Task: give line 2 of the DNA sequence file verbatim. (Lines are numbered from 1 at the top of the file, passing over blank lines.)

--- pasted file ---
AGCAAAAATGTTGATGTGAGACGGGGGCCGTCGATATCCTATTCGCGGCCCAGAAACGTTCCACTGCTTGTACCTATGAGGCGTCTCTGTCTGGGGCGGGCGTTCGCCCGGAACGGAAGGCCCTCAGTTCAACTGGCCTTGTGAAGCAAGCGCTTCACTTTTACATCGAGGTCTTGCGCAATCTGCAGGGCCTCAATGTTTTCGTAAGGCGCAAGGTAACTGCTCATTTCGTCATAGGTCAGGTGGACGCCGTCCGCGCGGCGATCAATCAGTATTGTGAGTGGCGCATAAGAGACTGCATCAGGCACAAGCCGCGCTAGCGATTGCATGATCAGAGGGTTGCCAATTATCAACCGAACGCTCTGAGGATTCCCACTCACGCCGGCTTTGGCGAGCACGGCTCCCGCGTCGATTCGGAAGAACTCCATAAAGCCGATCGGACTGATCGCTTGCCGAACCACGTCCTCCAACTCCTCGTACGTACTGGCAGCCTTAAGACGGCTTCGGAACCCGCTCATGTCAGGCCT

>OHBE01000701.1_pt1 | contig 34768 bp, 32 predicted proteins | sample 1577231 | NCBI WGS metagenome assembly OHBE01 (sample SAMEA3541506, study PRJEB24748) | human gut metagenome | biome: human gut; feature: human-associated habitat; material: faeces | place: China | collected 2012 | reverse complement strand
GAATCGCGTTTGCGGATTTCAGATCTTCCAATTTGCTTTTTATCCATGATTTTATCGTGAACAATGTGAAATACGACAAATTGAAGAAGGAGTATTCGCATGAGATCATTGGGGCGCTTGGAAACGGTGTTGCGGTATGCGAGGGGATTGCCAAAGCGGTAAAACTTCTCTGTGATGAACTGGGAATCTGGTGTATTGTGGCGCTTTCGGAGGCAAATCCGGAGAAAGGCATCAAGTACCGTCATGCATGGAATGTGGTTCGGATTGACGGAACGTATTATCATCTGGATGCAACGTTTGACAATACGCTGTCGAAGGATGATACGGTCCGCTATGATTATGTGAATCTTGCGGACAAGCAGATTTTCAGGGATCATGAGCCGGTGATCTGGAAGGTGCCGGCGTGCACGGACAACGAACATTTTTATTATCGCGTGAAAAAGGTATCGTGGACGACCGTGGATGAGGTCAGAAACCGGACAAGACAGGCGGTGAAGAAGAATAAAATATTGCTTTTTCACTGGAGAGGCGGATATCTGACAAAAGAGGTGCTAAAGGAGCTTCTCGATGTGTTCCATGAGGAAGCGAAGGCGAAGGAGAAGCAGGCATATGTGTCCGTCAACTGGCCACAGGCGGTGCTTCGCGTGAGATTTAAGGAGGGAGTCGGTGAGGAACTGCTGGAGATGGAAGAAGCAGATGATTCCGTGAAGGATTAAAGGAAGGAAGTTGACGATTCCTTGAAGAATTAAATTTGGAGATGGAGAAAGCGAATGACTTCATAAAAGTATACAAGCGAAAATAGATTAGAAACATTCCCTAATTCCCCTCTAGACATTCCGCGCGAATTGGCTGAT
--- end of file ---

>OHBE01000701.1_pt1 | contig 34768 bp, 32 predicted proteins | sample 1577231 | NCBI WGS metagenome assembly OHBE01 (sample SAMEA3541506, study PRJEB24748) | human gut metagenome | biome: human gut; feature: human-associated habitat; material: faeces | place: China | collected 2012 | reverse complement strand